Three keys to success for Mark Hughes at Southampton
Mark Hughes was announced as Southampton's new manager last week. The 54-year-old hit the ground running with a 2-0 FA Cup quarterfinal win over Wigan. The Saints are into the semi-finals for the first time since 2003. Ironically, Wigan won the FA Cup under Roberto Martinez in 2013 before being relegated. Sparky was not hired to repeat that bittersweet achievement. With two months remaining and an ongoing relegation battle in full swing, here's a look at three key areas that Hughes must address to keep Southampton in the Premier League.
Choose his strongest XI quickly
Crystal Palace won in the Premier League while So'ton were concerned with the FA Cup. Roy Hodgson's Eagles moved up to 16th, dropping the Saints into 18th, with 28 points over 30 matches played. The game in hand is a blessing but more pressing is the March 31st clash with West Ham. David Moyes side are 17th, two points to the good and on the same number of matches played. Coming away from the London Olympic with three points will make Hughes' task much easier.
The Southampton board may have waited too long to sack Mauricio Pellegrino although they did choose the optimal moment when they finally acted. Arriving when he did Hughes was able to assess the squad in a competitive match with no bearing on their league status. Thanks to the international break he also has time to work with most of the squad before getting down to the real business. From daily training observations he should have already formed an opinion on who his better players are and where they're best suited to play in his tactical setup.
During their 2-0 victory over Wigan, Sparky opted for a basic 4-4-2 formation, not the 4-2-3-1 he had preferred with Stoke. If the Welshman intends to stick with that shape, it will help the team settle. Southampton's poor form this season cannot have been helped by Pellegrino's constant tinkering with both shape and personnel. Hughes has only eight league games in which to work. He must choose soon and well to allow the team to gather any momentum they can.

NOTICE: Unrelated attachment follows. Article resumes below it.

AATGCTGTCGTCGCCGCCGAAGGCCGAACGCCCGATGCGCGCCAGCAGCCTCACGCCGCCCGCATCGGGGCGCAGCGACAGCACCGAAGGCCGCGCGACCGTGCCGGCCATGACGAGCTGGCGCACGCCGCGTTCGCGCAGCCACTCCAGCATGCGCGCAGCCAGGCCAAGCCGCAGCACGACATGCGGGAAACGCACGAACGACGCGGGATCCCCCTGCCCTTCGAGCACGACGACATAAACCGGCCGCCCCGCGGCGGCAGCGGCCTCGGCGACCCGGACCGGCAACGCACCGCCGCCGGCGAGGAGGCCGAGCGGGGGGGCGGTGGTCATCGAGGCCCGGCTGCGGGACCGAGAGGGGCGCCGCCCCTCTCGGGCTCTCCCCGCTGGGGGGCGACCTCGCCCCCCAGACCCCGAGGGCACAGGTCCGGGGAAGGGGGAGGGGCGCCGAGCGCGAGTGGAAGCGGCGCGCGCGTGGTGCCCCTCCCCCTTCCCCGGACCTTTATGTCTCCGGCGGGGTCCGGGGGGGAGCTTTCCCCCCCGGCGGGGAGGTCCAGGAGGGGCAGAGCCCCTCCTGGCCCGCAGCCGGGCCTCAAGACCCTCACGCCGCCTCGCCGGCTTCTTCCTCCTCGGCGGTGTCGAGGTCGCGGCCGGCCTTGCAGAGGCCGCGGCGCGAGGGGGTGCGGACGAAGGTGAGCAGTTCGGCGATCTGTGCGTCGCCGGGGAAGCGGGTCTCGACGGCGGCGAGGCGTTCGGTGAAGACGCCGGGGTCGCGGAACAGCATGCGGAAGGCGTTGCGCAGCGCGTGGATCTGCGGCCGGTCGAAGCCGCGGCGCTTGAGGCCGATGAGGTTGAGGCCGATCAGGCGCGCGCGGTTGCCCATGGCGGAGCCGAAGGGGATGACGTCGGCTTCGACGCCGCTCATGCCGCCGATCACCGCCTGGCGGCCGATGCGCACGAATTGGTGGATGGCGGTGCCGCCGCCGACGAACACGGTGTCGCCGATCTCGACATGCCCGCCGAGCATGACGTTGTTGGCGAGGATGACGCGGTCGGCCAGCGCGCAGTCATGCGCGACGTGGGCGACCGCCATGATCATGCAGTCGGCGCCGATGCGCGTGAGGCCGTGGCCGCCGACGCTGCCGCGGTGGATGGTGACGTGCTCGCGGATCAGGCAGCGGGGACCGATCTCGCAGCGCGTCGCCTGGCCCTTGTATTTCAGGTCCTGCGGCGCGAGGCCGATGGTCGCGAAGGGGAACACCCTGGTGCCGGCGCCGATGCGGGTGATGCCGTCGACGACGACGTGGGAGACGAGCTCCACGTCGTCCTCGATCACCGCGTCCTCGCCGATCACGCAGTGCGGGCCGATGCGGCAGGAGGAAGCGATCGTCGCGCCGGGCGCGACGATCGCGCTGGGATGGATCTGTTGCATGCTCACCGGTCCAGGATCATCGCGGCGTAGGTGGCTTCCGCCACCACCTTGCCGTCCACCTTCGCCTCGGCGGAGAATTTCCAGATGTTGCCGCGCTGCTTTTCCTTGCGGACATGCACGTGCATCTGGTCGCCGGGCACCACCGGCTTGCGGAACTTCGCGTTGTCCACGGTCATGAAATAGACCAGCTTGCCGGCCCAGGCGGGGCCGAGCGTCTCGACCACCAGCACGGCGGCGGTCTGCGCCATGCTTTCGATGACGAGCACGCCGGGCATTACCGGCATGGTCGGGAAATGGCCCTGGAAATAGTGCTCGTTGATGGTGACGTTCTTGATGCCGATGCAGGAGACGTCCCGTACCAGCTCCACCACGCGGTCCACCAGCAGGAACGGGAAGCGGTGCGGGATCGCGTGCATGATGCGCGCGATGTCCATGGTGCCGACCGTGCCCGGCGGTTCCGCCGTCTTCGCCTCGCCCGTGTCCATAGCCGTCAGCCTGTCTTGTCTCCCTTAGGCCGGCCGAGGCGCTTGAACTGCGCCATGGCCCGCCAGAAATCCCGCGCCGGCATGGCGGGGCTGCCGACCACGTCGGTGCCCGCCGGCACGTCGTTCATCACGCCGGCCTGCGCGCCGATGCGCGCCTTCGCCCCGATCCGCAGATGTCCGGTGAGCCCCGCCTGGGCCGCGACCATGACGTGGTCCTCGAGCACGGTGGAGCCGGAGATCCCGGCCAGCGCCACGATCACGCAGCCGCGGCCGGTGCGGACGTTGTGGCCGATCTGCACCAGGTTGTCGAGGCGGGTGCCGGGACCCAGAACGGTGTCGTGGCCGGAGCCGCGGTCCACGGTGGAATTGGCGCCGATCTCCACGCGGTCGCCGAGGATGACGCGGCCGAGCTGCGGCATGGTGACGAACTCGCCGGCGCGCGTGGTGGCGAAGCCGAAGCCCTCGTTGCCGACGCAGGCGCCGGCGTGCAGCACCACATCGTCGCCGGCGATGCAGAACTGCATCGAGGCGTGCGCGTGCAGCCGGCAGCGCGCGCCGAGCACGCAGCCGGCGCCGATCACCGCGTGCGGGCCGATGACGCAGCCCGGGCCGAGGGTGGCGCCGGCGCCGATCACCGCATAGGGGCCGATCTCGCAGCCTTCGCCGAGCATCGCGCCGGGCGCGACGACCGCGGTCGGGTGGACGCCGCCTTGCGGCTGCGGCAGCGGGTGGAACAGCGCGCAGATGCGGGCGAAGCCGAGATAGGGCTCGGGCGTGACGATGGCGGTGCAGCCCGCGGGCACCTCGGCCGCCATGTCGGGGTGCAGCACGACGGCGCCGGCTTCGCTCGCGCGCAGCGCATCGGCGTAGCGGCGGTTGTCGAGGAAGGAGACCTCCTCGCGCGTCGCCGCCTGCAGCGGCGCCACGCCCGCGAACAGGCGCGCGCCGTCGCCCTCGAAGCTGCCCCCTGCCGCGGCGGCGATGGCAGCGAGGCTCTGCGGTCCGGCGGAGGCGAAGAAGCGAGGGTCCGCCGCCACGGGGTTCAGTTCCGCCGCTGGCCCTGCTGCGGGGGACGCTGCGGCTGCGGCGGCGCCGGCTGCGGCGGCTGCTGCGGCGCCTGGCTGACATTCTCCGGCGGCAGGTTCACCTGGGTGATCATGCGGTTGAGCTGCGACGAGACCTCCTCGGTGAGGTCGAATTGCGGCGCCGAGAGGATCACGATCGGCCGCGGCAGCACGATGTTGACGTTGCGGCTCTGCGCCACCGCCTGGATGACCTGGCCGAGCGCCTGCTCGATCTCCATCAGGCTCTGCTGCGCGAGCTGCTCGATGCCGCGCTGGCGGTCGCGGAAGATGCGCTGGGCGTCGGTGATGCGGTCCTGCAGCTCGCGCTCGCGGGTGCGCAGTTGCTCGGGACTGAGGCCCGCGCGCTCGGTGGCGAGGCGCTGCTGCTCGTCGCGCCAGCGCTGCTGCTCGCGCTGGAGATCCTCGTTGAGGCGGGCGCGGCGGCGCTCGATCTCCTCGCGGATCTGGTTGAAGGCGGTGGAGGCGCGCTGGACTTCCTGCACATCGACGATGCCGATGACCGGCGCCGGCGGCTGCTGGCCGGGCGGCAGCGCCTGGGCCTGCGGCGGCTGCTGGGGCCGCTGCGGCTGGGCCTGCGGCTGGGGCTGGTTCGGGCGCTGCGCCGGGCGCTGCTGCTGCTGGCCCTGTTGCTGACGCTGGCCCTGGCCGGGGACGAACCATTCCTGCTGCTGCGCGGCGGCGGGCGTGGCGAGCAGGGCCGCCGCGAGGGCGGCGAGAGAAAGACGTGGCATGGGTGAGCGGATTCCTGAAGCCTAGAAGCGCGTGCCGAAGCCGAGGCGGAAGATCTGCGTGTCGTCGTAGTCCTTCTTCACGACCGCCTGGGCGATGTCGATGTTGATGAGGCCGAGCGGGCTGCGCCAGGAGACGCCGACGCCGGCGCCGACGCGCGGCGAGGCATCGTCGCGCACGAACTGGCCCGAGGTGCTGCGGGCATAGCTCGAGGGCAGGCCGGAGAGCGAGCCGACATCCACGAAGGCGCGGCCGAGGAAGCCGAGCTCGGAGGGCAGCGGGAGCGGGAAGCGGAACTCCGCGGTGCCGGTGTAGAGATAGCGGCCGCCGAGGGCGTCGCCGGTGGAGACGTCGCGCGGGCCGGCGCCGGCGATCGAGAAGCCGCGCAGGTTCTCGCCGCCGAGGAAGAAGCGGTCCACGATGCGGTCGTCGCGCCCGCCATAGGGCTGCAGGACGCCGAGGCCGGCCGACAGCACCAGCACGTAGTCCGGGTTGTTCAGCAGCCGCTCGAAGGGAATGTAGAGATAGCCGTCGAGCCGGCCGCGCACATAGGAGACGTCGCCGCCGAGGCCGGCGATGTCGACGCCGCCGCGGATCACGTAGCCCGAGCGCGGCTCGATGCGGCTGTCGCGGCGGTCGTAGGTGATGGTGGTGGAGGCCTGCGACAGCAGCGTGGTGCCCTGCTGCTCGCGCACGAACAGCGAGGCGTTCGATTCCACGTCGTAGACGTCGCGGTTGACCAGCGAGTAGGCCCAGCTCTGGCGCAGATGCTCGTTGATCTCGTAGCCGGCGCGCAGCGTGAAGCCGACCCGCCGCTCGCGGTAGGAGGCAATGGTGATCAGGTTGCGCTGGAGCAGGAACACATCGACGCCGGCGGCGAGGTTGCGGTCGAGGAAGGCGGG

Get the best from Gabbiadini or drop him
Given the circumstances there's no time for patience. Manolo Gabbiadini took Southampton to the League Cup final last season and netted four Premier League goals in quick succession following his £15 million January switch from Napoli. He has talent. It just disappears for long stretches. This term he's made 25 league appearances but struggled for goals and confidence in the final third. His 90th-minute equaliser against Burnley on February 24 was his first league strike since mid-October. The Saints desperately need a consistent scorer.
Charlie Austin picked up the slack at first, pumping in six goals in just under 600 minutes, but injuries have since limited his involvement.
Austin last featured during the Saints' one-goal draw with Huddersfield in late December. He scored. After drawing a ban for violent conduct and then sustaining a hamstring tear, the 29-year-old is returning to full fitness. Hughes has said the former QPR standout will contend for the West Ham match if he responds well to more intensive training next week.
It's clear that Austin excels when given an opportunity. The Hungerford native has proven he can lead the line alone. Should Gabbiadini continue to struggle, Hughes must place his faith in the Englishman's recovery.
Shore up the back
It's imperative Southampton be more resilient as a collective unit. Conceding needless goals on a regular basis has put the Saints in their predicament. They have kept just one clean sheet in 2018, ironically against Stoke.
Virgil van Dijk's £75 million move to Liverpool left a hole in central defence. Mauricio Pellegrino wasn't able to fill it in the January window. With little depth at centre-half Hughes' only option may be to coach the existing defenders. Sometimes the manager's faith can work wonders.
Tough row to hoe
Southampton have tricky fixtures in abundance between now and the season's end. Beyond their six-pointer with West Ham games against Arsenal, Chelsea, Leicester and Everton await. They will all be difficult. Then there is the South Coast derby against Bournemouth. That one is always intriguing.
The final two matches aren't any easier. Swansea have been a different beast under Carlos Carvahal in recent months. Then it's Pep Guardiola and Manchester City on the campaign's final day. If the Sky Blues are still in the Champions League Hughes might catch a break with the Catalan rotating out his starters. He can't rely on that happening however. The pressure is on the new boss to pick up results immediately.